SW620 cells were cultured with 10 μM, 20 μM, or 40 μM of apigenin and DFMO (2.5 mM). After 48 h treatment, the cells were washed twice in ice-cold 1x PBS and resuspended in a buffer consisting of 20 mM Tris-HCl (pH 7.4), 150 mM NaCl, 1 mM EDTA (pH 8.0), 1% Triton X-100, and 0.1% SDS, supplemented with complete protease inhibitor cocktail (Beyotime). The lysates were then centrifuged at 12000 rpm for 25 minutes at 4°C. The supernatant was used for protein estimation using a BCA protein assay kit (Thermo). Approximately, 40–60 μg of protein was loaded into each well of SDS-gel (10% or 12%) and transferred onto a PVDF (minipall) membrane. The blots were then blocked in 5% milk in TBST (Tris buffered saline-tween 20) for 1 h and incubated overnight at 4°C with the relevant primary antibodies (1 : 1000) diluted in 5% milk in TBST. Following this, HRP-conjugated secondary antibodies (1 : 5000), diluted in 5% milk/TBST, were added and incubated for 1 hour, washed with 1x TBST and developed using ECL detection reagent (Thermo). For sequential antibody reprobing, blots were stripped using 1x TBST. Band densities were measured using image J software and results were normalized to corresponding loading controls.
2.6. Real-Time Reverse Transcription-PCR Analysis
The total RNA of the cells was isolated using RNAiso Plus, following the manufacturer’s protocol. First-strand cDNA was synthesized with a PrimeScript II 1st Strand cDNA Synthesis Kit, using 3 μl of total RNA and 10 pmol of primers, according to the manufacturer’s instructions (Table 1). Real-time PCR was performed with SYBR Premix Ex Taq II, following the manufacturer’s protocol. Gene expression levels were normalized to those of GAPDH.
2.7. Determination of Generation of Reactive Oxygen Species
The intracellular formation of reactive oxygen species (ROS) was measured using 7′-dichlorodihydrofluorescin diacetate (DCFH-DA) (Beyotime). The nonfluorescent compound, DCFH-DA, penetrates into the cell and is cleaved by intracellular esterases, resulting in the formation of 2′,7′-dichlorodihydrofluorescin (DCFH), the oxidation of which (due to oxidative stress) generates the fluorescent compound dichlorofluorescein. Thus, DCF fluorescence represents the rate and quantity of ROS produced. After the Api treatment procedure, cells were stained with 1 μM DCFH-DA at 37°C for 30 min and washed twice with PBS and the fluorescence was measured using an FCM (BD Bioscience).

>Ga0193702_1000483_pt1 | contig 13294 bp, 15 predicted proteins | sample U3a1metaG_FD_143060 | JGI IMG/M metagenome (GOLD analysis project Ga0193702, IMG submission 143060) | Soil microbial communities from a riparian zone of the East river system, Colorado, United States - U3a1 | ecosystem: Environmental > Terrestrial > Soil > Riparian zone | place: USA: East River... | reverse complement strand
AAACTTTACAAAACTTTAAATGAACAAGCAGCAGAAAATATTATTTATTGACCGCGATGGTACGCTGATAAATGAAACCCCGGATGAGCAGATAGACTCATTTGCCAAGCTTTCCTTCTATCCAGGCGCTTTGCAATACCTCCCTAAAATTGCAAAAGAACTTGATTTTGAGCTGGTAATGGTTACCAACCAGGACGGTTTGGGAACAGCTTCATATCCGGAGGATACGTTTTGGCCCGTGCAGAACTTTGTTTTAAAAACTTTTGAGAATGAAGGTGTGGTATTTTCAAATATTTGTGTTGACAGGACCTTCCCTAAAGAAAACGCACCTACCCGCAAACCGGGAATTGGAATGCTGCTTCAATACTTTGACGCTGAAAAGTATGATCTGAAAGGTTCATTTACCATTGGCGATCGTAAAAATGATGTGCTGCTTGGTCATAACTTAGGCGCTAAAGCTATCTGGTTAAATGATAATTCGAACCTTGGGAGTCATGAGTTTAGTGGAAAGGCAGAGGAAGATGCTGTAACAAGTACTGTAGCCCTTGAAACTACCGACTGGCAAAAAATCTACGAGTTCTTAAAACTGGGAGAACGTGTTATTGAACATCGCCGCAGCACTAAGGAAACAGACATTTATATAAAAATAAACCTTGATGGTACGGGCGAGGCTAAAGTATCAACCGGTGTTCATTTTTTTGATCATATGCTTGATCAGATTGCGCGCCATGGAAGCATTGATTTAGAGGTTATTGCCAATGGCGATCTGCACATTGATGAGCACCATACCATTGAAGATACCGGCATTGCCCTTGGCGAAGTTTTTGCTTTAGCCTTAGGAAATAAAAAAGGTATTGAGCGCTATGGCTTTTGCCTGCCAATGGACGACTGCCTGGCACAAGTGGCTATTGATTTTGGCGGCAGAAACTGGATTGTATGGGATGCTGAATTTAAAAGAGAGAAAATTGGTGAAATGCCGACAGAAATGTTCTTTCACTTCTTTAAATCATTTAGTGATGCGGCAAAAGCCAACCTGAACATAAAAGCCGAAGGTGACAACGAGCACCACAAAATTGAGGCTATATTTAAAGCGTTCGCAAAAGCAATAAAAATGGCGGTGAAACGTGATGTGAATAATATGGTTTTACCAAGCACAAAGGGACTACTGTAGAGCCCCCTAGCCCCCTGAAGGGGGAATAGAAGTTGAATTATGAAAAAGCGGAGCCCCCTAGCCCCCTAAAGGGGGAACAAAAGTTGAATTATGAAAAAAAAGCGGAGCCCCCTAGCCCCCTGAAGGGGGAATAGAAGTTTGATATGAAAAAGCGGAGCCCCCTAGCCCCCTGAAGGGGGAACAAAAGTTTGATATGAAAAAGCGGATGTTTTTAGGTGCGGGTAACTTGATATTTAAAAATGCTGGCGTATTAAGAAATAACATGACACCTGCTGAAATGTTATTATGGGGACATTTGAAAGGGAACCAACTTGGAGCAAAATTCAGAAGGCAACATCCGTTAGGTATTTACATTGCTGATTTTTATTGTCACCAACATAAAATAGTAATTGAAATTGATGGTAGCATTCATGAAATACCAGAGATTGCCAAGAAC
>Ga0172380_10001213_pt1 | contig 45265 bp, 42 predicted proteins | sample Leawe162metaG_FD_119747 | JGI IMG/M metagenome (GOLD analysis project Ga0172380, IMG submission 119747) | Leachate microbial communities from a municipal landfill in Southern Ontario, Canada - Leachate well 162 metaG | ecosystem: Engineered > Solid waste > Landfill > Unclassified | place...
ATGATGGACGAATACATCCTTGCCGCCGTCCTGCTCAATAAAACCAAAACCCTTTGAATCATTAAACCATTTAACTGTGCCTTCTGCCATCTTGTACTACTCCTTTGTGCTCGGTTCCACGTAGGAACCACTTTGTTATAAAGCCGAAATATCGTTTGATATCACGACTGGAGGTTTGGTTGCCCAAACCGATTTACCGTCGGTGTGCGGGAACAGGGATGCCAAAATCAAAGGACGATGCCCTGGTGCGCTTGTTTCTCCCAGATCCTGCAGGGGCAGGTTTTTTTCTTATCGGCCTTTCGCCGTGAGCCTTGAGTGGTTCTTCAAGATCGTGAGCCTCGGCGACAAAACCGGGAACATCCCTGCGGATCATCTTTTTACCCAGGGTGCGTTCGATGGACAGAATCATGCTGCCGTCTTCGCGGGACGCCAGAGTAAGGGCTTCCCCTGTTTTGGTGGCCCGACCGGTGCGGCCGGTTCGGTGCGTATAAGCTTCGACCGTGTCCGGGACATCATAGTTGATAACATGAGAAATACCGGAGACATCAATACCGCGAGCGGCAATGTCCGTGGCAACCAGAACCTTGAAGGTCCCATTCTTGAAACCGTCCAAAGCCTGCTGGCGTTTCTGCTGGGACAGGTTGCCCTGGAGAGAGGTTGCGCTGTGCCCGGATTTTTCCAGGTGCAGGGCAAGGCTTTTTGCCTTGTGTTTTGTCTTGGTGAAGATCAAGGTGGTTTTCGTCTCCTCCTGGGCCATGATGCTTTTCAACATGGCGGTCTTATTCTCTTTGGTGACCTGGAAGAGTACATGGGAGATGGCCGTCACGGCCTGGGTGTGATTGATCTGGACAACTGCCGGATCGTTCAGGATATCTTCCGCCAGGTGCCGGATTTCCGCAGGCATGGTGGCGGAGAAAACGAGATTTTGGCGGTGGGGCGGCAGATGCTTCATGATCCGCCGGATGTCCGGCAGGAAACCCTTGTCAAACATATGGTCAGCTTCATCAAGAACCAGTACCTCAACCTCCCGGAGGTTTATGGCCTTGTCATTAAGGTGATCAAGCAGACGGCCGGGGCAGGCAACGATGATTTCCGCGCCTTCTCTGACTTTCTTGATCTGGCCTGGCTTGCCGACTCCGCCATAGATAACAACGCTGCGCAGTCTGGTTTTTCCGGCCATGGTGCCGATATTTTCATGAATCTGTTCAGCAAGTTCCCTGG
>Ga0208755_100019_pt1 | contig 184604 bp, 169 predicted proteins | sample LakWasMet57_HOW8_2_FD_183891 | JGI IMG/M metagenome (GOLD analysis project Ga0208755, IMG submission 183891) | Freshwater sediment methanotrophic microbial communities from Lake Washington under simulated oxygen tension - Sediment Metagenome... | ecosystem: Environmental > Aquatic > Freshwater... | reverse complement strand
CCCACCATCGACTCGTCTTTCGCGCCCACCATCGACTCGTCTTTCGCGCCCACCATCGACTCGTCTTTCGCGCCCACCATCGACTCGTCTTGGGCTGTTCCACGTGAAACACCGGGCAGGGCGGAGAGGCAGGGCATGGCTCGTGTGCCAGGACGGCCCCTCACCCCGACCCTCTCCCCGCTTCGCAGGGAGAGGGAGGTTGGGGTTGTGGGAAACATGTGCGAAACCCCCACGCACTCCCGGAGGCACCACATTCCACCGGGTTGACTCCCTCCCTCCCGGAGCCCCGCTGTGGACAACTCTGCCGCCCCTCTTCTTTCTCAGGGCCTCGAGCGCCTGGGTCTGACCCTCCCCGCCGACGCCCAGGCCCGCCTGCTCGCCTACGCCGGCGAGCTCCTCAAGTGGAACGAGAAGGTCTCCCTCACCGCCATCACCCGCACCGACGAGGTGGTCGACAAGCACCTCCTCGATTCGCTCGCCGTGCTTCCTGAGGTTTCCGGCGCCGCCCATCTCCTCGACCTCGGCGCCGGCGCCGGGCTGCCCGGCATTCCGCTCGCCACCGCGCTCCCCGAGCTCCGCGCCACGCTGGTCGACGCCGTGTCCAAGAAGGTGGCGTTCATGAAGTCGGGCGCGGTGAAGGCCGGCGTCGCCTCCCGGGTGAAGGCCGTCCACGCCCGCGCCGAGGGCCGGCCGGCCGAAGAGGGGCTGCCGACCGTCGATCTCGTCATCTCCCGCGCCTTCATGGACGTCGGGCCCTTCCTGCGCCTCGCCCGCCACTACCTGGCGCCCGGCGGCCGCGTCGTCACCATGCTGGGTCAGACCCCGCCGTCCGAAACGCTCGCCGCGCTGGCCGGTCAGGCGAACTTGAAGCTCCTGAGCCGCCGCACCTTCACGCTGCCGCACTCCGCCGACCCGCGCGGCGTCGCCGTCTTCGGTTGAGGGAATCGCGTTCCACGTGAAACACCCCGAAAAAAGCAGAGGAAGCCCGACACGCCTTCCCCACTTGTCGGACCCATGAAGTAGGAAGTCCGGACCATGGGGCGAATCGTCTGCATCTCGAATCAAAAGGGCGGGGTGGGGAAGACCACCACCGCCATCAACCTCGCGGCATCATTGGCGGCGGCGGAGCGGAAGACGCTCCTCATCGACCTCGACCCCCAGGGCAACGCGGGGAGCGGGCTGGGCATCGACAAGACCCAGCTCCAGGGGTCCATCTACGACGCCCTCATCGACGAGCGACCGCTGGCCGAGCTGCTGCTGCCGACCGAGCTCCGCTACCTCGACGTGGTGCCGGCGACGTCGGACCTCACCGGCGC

2.8. Apoptotic Assay
The Annexin V-FITC Apoptosis Detection (KeyGEN) was used to assess cell apoptosis induced by apigenin treatment. SW620 cells were cultured in 60 mm Petri dishes and allowed to grow overnight. The cells were then treated with AP (10 μM, 20 μM, and 40 μM), DFMO (2.5 mM), or DFMO (2.5 mM) in combination with AP (40 μM). After 48 h of treatment, cells were harvested and washed twice with PBS, resuspended with 500 μl binding buffer, and stained with 5 μl Annexin V-FITC and 5 μl PI for 15 min at the room temperature in the dark. Cells were analyzed by FCM (BD).
2.9. Statistical Analysis
All data was statistically analyzed by two-tailed unpaired Student’s -test and two-way ANOVA using GraphPad Prism version 5.04 for Windows, Graph Pad Software (La Jolla, California, USA). Error bars in the graphs were generated using ± standard deviation (SD) values. A probability of was considered significant for all statistical analysis.
3.1. Effect of Different Concentrations of Apigenin on the Growth of SW620 Cells
To determine the effect of increasing concentrations of apigenin and DFMO on SW620 cell proliferation, cell viability was measured using 2-(2-Methoxy-4-nitrophenyl)-3-(4-nitrophenyl)-5-(2,4-disulfophenyl)-2H-tetrazolium Sodium Salt (CCK-8). SW620 cells were treated for 24, 48, or 72 hours with apigenin concentrations ranging from 10 μM to 80 μM, and DFMO (2.5 mM) was used as a positive control (Figure 3(a)). After 48 and 72 hours, apigenin significantly reduced the cell proliferation compared to untreated control cells, while DFMO caused a slight reduction in cell viability compared to apigenin, indicating that apigenin is more selective than traditional chemotherapeutic compounds (Figure 3(c)). The IC50 of apigenin was μM at 24 hours, μM at 48 hours, and μM at 72 hours (Figure 3(b)). As is evident, 72 hours was the most effective of the three periods of time.
3.2. Modulation of ODC and SSAT Protein Expression by Apigenin and DFMO
Western blot analysis (Figure 4) was used to show that ODC protein levels were not affected by apigenin (10, 20, and 40 μM), while DFMO (2.5 mM) significantly reduced the ODC protein levels in SW620 cells. These results indicate that ODC may not be the target of apigenin. It is interesting to note that SSAT protein levels were upregulated with apigenin treatment (Figures 3(a) and 3(b)).
3.3. Apigenin Treatment Affects SSAT mRNA Expression in SW620 Cells
In order to validate the mechanism by which apigenin affects ODC and SSAT, ODC and SSAT mRNA levels were studied after treatment with apigenin (10, 20, and 40 μM), DFMO (2.5 mM), and exogenous-spermidine (5 μM) for 48 h. Real-Time PCR analysis (Figure 5) demonstrated a significant increase in SSAT mRNA expression in response to apigenin treatment, while there were no significant changes in ODC mRNA levels after treatment with apigenin. Interestingly, exogenous-spermidine increased SSAT mRNA levels and decreased ODC mRNA levels, indicating that polyamine metabolism is homeostatic. This homeostasis was possibly disrupted by apigenin through promotion of polyamine catabolism by targeting SSAT.